Five creatures, dead or dying, wash up on Jersey shore beaches in a week
BRIGANTINE — As powerful hurricanes and storms have wreaked havoc along the East Coast, their impact on the ocean is also being felt — as several animals have washed up along the Jersey shore this week alone.
Bob Schoelkopf of the Marine Mammal Stranding Center said give animals have washed up so far this month, either already dead or soon to be euthanized.
The first reported beaching was of a bottle nosed dolphin in Sea Bright on Oct. 3, which Schoelkopf said was determined to be a "fresh dead animal." The next day in Brigantine a female pygmy sperm whale washed ashore in the afternoon and was euthanized. Schoelkopf said four hours later, an infant pygmy sperm whale also washed ashore and had to be euthanized as well.
A second bottle-nosed dolphin came ashore on Oct. 8 in Sea Isle City. Schoelkopf said this animal died a shore time after washing up on the beach. A medical examination determined it had died from encephalitis, though Schoelkopf said it was also in "poor nutritional health."
The most recent beaching happened on Monday, when a third bottle-nosed dolphin washed up in Sea Girt. Schoelkopf said this dolphin had been dead for a while and that a cause of death could not be determined because it was decomposing when it was found. He said it is not believed that the dolphins came from the same pod, based on the amount of time that passed between their coming on the beach.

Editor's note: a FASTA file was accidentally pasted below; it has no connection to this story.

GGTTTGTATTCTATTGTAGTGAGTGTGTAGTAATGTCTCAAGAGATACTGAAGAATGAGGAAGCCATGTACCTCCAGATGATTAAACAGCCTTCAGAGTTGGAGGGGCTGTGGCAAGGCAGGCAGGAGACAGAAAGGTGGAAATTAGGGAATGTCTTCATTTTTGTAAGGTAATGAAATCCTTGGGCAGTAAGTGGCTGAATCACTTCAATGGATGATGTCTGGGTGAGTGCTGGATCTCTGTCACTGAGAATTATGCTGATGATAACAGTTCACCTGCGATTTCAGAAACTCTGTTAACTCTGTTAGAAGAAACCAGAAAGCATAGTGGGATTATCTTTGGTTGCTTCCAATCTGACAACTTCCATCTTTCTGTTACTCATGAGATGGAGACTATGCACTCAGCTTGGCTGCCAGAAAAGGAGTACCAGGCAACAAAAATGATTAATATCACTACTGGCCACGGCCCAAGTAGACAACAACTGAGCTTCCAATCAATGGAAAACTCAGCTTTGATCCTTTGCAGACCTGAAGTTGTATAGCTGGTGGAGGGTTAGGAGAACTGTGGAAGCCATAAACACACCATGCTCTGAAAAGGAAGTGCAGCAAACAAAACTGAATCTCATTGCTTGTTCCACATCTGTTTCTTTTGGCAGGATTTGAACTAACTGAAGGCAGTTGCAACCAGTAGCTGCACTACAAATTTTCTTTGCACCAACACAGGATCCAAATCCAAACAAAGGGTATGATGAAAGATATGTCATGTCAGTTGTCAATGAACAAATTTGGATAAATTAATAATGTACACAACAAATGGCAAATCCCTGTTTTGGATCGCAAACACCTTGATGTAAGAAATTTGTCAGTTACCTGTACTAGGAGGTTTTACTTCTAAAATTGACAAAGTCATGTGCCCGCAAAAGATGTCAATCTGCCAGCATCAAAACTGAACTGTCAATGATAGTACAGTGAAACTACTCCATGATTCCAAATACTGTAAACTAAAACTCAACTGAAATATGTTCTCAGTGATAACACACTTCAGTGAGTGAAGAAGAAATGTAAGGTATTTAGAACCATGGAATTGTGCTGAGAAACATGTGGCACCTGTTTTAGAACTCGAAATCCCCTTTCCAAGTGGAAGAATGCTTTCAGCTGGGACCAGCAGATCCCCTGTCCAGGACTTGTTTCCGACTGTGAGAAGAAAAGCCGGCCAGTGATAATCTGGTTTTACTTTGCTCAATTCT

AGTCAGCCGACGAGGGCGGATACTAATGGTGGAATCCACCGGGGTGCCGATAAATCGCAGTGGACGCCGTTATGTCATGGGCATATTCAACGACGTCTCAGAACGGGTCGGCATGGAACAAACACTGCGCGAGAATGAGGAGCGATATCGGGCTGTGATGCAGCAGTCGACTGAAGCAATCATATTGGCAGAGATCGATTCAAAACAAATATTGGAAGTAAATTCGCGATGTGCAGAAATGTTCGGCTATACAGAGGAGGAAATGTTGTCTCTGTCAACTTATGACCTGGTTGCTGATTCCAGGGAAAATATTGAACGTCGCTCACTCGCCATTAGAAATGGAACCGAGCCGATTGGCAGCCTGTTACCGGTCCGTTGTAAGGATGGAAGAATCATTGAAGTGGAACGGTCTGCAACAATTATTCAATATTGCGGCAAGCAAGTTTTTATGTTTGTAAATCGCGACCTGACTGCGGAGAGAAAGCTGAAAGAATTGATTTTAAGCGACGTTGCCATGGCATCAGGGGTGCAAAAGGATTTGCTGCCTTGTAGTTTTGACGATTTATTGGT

"We've had almost three weeks of heavy surf offshore. This is hard enough on a healthy animal population," he said. "When you have animals that are in a weakened state, or traveling with infants it becomes very difficult for them, not only swimming ability, but also finding food in those conditions as well."
While five animals washing up on shore in a week is unusual, Schoelkopf said he believes if the seas had been calmer this would not have been as much of an issue.
"Everything that came up the coast after they turned from hurricanes into tropical depressions, the currents were still strong, the seas were rough," he said. "As we speak today there's still heavy seas out there. It wouldn't be surprising if one or two more weakened animals do come ashore somewhere along the line here."
With the warm weather expected to continue and people still going to the beach Schoelkopf said anyone who does come across a washed up animal should call the center or their local police departments. The 24-hour hotline to report a stranding is 609-266-0538.
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